From Argentina to Zambia: Capturing the Digital A to Z’s of a Child Art Collection

The following chapter excerpt is from the third section of Digitization in the Real World; "The Digital Campus: Digitization in Universities and Their Libraries."  Download the entire chapter for free (PDF) or purchase online at Amazon.com.

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Author

Kathleen C. Lonbom, Milner Library (Illinois State University)

Abstract

 The International Collection of Child Art, residing at Illinois State University’s Milner Library, is a collection of artworks produced by children and adolescents across a range of cultures and time periods, primarily mid to late 20th century. This chapter discusses the collection’s background and its role as a culturally expansive primary source. Information is provided about the Library Services and Technology Act grant funding awarded through the Illinois State Library to support the digitization project, Imagine Illinois and Beyond: Celebrating Creativity Through the Eyes of Our Children! The benefits and challenges of the digital conversion are discussed. Finally the chapter will look at alternate methods of image access, specifically audio description, to facilitate information discovery for viewers with a print disability such as vision impairment.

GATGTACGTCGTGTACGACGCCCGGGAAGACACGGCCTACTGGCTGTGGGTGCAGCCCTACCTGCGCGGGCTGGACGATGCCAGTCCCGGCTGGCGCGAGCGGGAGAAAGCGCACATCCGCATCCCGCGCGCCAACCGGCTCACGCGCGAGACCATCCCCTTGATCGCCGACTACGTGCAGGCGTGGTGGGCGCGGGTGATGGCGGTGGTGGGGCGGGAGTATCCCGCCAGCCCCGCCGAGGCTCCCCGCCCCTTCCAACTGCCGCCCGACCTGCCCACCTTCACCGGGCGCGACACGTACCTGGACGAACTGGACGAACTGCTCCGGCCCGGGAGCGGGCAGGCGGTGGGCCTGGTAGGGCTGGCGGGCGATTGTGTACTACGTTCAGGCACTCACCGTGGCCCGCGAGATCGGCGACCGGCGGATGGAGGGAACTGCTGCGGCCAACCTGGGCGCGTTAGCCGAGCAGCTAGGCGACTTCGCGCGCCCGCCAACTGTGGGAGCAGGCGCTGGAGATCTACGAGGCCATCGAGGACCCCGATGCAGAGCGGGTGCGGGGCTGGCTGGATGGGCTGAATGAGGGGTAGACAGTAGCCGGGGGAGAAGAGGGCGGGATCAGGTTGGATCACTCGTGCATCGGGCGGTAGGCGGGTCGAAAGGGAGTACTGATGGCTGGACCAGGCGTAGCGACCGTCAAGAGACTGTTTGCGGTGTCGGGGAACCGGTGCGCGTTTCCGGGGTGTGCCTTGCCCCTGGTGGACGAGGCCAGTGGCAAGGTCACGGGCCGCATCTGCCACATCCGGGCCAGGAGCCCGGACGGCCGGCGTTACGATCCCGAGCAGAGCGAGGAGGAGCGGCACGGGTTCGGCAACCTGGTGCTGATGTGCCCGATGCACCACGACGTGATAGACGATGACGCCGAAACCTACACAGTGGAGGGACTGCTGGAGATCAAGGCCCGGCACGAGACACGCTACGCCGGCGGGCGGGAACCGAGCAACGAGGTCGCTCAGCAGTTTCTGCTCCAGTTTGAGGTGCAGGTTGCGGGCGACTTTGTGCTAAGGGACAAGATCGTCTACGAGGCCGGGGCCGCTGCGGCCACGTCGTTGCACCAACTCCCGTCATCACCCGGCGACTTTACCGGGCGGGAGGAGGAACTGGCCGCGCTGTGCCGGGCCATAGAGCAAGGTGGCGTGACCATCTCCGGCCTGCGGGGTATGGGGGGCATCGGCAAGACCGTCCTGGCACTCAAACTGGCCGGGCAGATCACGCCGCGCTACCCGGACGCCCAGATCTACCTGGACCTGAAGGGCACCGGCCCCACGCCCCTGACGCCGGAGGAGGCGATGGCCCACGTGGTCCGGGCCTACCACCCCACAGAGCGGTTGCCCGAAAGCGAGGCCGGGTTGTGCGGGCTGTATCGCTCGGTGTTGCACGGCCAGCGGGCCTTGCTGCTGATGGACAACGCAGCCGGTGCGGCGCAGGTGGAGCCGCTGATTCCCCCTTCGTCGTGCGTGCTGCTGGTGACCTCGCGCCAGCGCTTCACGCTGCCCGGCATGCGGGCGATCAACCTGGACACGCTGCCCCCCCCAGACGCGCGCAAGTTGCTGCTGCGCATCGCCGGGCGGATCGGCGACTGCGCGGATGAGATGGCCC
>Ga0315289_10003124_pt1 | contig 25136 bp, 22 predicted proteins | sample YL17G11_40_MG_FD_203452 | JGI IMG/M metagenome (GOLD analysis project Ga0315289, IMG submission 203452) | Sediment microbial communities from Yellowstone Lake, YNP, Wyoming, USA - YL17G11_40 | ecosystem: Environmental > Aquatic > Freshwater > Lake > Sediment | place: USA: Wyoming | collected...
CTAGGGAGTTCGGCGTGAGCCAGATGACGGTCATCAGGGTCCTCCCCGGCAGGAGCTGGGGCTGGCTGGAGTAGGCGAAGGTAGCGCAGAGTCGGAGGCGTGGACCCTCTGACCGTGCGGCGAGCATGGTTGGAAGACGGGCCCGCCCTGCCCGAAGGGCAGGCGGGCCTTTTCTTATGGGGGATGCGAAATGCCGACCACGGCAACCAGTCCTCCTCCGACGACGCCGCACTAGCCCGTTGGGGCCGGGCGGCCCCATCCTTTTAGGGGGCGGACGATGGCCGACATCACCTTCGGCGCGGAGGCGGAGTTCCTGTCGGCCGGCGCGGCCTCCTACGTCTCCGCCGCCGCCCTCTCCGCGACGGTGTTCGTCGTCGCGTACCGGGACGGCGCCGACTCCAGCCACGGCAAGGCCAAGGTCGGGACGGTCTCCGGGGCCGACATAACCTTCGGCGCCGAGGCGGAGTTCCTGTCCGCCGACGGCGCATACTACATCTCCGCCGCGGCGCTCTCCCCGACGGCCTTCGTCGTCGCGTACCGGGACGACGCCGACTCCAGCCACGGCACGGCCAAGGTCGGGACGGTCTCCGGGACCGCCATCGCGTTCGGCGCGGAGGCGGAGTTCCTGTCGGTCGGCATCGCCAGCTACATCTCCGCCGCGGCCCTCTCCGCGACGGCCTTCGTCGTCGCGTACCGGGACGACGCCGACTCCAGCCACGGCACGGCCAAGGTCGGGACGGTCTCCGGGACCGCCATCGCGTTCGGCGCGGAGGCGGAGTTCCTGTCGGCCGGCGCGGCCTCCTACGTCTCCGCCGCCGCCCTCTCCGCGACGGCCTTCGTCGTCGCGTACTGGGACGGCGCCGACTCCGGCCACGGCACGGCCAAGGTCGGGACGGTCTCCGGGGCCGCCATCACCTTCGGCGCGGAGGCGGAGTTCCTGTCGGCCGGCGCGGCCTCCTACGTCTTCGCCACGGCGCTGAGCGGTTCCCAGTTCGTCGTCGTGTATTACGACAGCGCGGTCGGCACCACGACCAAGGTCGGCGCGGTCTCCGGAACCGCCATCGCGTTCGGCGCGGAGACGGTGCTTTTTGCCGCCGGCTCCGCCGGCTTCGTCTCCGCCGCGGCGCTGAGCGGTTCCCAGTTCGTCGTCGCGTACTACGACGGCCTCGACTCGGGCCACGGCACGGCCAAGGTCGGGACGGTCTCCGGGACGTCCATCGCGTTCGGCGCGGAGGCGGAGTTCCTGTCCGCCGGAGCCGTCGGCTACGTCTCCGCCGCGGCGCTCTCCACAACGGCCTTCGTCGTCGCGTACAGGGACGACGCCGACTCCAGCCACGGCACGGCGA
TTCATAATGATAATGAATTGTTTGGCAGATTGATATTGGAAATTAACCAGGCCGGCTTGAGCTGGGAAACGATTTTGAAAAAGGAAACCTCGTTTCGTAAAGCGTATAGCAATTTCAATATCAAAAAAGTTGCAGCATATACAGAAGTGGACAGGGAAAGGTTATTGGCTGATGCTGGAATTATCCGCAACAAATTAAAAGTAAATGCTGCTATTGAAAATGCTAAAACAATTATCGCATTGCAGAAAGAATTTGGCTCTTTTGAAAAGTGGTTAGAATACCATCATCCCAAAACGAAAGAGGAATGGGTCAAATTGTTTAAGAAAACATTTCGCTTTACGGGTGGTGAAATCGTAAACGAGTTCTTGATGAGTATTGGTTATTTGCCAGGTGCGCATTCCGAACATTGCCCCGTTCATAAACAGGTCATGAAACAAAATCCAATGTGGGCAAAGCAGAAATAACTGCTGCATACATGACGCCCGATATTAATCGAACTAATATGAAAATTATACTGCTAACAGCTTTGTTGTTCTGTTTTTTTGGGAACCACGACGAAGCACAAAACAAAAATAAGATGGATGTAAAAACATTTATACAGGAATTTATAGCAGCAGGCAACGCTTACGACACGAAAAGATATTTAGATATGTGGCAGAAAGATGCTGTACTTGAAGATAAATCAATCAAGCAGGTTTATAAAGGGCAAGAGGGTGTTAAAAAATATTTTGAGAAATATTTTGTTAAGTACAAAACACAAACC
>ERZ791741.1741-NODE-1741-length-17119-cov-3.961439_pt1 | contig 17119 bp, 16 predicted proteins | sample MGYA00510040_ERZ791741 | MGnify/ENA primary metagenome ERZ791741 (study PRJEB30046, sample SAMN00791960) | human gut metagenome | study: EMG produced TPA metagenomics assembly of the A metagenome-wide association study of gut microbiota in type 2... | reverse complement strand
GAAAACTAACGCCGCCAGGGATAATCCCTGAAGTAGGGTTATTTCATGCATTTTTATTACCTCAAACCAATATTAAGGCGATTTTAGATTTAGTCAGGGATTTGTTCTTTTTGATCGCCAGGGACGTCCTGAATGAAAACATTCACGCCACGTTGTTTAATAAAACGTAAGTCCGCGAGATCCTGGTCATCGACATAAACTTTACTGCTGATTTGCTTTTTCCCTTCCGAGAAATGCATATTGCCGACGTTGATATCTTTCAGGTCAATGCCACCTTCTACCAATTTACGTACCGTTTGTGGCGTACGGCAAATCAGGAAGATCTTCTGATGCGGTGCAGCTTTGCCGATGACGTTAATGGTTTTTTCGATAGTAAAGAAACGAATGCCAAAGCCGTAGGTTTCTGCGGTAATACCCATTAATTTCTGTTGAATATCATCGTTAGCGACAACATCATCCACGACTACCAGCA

Collection Background

The International Collection of Child Art (ICCA) is a resource comprised of artworks created by children and adolescents from around the world. This cultural heritage collection reflects the visual expressions of young artists who capture themes from the fantastical to the familial and a myriad of themes that fall between. The collection was initiated more than forty years ago at Illinois State University (ISU), Normal, Illinois, and is now curated and administered by the University’s library. This primary source includes over 8,600 accessioned children’s artworks, from approximately 58 countries and cultures. The collection celebrates the creativity and innovative work produced by children with a multicultural perspective. The resource serves multiple audiences including students, academic scholars from across disciplines, and a wider public interested in viewing, learning about, and appreciating the imaginative vision that shapes a child’s creative pursuits.

ISU’s Milner Library acquired the ICCA in 2000 from the ISU School of Art, which inherited the resource following the closing of the University Museum in 1991. The collection had been stored in a classroom until the college could no longer accommodate it due to space constraints, lack of support staff, and less than optimal conditions for storing and maintaining this resource.

Virtual Shift: The Digital Project's Genesis